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Miami University moving classes online amid COVID-19 outbreak

School suspends in-person instruction, restricts travel
Miami University Oxford has postponed their 2020 graduation ceremony set to take place on May 16, according to an email from university president Gregory Crawford.
Posted at 4:50 PM, Mar 10, 2020
and last updated 2020-03-10 17:05:56-04

Editor’s note: With our coronavirus coverage, our goal is not to alarm you but to equip you with the information you need. We will try to keep things in context and focus on helping you make decisions. See a list of resources and frequently asked questions at the end of this story.

OXFORD, Ohio — Starting Wednesday, Miami University will suspend all face-to-face instruction in the wake of three confirmed coronavirus cases in Ohio.

"Beginning tomorrow, March 11, 2020, Miami University’s U.S. campuses are suspending all face-to-face instruction in lectures, discussion sections, seminars and other similar classroom settings. Courses will be delivered by remote instruction through at least April 12, 2020," a university update read.

Miami is also suspending "non-essential large gatherings, including University-related social gatherings" to curb the spread of COVID-19.

All non-essential events planned for over 150 attendees are being canceled or postponed.

Residence halls, dining halls and all campus services will remain open.

All university-sponsored international travel to Italy, Iran, South Korea and China is being suspended for faculty, staff and students. University-sponsored domestic travel will be limited to essential travel and must be approved by the divisional vice-president.

There are currently no confirmed cases of coronavirus or COVID-19 at Miami University or in Butler County.

Students and staff can find updates and more information here. You can also call (513) 529-9000 between 8:00 a.m. and 7:00 p.m. Tuesday or 8:00 a.m. to 6:00 p.m. Wednesday for more information.

Find more coronavirus/COVID-19 hotlines and resources below:

Ohio

  • Department of Health COVID-19 hotline: 833-4-ASK-ODH
  • See ODH’s COVID-19 resources here.

Kentucky

  • State COVID-19 hotline: 1-800-722-5725
  • See the Cabinet for Health and Family Services coronavirus resource site here.

Indiana

  • SDH Epidemiology Resource Center: (317) 233-7125 or (317) 233-1325 after hours, or e-mail epiresource@isdh.in.gov
  • See more information for coronavirus in Indiana here.

What is coronavirus, COVID-19?

According to the World Health Organization, coronaviruses are "a large family of viruses that cause illness ranging from the common cold to more severe diseases such as Middle East Respiratory Syndrome (MERS-CoV) and Severe Acute Respiratory Syndrome (SARS-CoV).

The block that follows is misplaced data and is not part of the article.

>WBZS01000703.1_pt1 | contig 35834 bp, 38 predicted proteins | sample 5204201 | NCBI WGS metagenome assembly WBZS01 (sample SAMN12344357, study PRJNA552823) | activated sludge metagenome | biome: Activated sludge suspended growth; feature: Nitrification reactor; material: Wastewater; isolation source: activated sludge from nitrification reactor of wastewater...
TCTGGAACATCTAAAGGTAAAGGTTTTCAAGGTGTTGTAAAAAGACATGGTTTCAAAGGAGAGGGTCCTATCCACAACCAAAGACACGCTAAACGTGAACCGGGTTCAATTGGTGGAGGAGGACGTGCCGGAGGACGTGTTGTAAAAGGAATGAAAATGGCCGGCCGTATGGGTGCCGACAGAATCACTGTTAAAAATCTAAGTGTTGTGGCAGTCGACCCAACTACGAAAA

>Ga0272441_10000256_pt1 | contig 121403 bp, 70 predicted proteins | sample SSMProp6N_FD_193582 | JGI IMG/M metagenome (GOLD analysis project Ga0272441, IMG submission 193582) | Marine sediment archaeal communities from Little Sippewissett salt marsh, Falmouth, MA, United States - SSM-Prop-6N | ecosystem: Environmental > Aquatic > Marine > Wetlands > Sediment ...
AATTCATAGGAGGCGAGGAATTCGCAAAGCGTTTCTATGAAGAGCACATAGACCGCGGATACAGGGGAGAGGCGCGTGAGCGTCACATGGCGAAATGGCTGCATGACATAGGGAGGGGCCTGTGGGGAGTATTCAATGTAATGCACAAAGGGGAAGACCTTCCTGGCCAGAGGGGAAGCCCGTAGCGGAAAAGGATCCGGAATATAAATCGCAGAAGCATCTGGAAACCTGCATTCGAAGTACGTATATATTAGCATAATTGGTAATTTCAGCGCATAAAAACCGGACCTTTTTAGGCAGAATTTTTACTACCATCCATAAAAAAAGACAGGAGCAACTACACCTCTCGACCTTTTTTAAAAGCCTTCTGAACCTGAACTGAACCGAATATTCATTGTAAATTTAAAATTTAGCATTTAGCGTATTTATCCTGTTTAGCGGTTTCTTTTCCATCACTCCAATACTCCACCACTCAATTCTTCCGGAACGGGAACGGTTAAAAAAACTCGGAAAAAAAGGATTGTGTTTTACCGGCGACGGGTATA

A novel coronavirus, such as COVID-19, is a new strain that has not been previously identified in humans.

COVID-19 was first identified in December 2019 in Wuhan City, Hubei Province, China and has now been detected in 45 countries across the globe, including in the U.S., according to the CDC.

The CDC reports the initial patients in China have some link to a large seafood and live animal market, indicative of animal-to-person spread. A growing number of patients, however, did not report exposure to animal markets, indicating the disease is spreading person-to-person.

What are the symptoms? How does it spread?

Confirmed cases of COVID-19 have ranged from mild symptoms to severe illness and death, according to the CDC. Symptoms can include fever, cough, shortness of breath.

The CDC said symptoms could appear in as few as two days or as long as 14 days after exposure. It is similar to the incubation period for MERS.

Spread of the virus is thought to be mainly from person-to-person. Spread is between people who are in close contact with one another (within about six feet). Spread occurs via respiratory droplets produced when an infected person coughs or sneezes. The droplets can land in the mouths or noses of people who are nearby or possibly be inhaled into the lungs.

According to the CDC, it could be possible for a person to get COVID-19 by touching a surface or object that has the virus on it and then touching their own mouth, nose or possibly their eyes. This is not thought to be the main way the virus spreads, the CDC said.

The disease is most contagious when people are the sickest and showing the most symptoms.